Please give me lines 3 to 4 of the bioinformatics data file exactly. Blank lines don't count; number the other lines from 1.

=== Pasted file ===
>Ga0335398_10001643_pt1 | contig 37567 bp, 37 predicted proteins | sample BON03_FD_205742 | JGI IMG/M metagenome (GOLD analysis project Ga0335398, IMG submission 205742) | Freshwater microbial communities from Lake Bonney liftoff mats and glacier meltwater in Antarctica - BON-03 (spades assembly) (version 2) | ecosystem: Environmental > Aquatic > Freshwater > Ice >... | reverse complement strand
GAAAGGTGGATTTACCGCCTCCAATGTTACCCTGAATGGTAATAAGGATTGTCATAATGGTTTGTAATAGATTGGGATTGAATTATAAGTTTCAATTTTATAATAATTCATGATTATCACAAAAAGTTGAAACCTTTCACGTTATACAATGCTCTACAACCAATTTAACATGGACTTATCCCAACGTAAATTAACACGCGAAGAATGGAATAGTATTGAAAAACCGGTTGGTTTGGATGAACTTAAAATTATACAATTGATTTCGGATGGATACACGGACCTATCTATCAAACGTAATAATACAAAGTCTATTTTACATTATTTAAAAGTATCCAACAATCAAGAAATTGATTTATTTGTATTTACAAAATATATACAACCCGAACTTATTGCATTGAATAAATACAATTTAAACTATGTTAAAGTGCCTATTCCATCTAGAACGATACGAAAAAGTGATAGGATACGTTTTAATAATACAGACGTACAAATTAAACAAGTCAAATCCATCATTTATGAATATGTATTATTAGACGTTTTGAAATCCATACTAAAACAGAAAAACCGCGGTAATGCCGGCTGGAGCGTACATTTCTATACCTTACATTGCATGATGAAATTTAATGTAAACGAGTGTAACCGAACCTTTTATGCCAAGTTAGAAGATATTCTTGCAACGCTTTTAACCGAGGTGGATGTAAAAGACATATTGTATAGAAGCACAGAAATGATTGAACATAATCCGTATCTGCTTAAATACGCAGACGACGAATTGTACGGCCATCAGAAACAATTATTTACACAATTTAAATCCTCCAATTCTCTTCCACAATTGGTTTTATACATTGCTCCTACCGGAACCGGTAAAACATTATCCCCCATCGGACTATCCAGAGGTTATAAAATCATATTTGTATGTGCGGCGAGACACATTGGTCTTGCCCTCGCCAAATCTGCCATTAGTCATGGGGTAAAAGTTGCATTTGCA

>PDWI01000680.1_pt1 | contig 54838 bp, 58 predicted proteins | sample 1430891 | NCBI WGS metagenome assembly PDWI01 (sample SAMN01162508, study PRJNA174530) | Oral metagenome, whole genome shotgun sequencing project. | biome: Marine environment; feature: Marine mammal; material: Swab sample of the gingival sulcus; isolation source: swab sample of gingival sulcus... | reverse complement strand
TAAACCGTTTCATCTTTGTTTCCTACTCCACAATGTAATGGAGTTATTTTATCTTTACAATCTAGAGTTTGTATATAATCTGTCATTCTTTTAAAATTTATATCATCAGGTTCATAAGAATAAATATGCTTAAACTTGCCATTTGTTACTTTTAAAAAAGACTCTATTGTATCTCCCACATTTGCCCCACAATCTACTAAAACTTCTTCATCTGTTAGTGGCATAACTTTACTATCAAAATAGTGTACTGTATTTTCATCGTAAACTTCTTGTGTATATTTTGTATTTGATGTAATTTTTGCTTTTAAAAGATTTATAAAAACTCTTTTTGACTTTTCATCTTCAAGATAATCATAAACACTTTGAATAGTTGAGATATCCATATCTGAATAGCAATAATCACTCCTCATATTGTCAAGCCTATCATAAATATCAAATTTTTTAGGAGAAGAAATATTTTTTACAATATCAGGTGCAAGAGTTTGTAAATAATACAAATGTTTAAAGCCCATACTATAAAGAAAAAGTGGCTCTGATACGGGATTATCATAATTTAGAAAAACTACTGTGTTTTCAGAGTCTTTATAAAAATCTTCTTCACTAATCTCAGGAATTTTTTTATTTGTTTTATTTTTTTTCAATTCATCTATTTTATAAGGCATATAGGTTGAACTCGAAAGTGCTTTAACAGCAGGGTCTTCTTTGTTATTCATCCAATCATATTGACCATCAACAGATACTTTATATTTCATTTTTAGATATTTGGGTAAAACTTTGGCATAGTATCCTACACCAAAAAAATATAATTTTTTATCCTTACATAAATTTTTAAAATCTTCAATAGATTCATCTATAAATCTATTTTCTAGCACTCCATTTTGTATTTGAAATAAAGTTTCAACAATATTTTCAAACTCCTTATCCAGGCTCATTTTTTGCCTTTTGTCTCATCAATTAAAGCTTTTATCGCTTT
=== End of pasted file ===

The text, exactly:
>PDWI01000680.1_pt1 | contig 54838 bp, 58 predicted proteins | sample 1430891 | NCBI WGS metagenome assembly PDWI01 (sample SAMN01162508, study PRJNA174530) | Oral metagenome, whole genome shotgun sequencing project. | biome: Marine environment; feature: Marine mammal; material: Swab sample of the gingival sulcus; isolation source: swab sample of gingival sulcus... | reverse complement strand
TAAACCGTTTCATCTTTGTTTCCTACTCCACAATGTAATGGAGTTATTTTATCTTTACAATCTAGAGTTTGTATATAATCTGTCATTCTTTTAAAATTTATATCATCAGGTTCATAAGAATAAATATGCTTAAACTTGCCATTTGTTACTTTTAAAAAAGACTCTATTGTATCTCCCACATTTGCCCCACAATCTACTAAAACTTCTTCATCTGTTAGTGGCATAACTTTACTATCAAAATAGTGTACTGTATTTTCATCGTAAACTTCTTGTGTATATTTTGTATTTGATGTAATTTTTGCTTTTAAAAGATTTATAAAAACTCTTTTTGACTTTTCATCTTCAAGATAATCATAAACACTTTGAATAGTTGAGATATCCATATCTGAATAGCAATAATCACTCCTCATATTGTCAAGCCTATCATAAATATCAAATTTTTTAGGAGAAGAAATATTTTTTACAATATCAGGTGCAAGAGTTTGTAAATAATACAAATGTTTAAAGCCCATACTATAAAGAAAAAGTGGCTCTGATACGGGATTATCATAATTTAGAAAAACTACTGTGTTTTCAGAGTCTTTATAAAAATCTTCTTCACTAATCTCAGGAATTTTTTTATTTGTTTTATTTTTTTTCAATTCATCTATTTTATAAGGCATATAGGTTGAACTCGAAAGTGCTTTAACAGCAGGGTCTTCTTTGTTATTCATCCAATCATATTGACCATCAACAGATACTTTATATTTCATTTTTAGATATTTGGGTAAAACTTTGGCATAGTATCCTACACCAAAAAAATATAATTTTTTATCCTTACATAAATTTTTAAAATCTTCAATAGATTCATCTATAAATCTATTTTCTAGCACTCCATTTTGTATTTGAAATAAAGTTTCAACAATATTTTCAAACTCCTTATCCAGGCTCATTTTTTGCCTTTTGTCTCATCAATTAAAGCTTTTATCGCTTT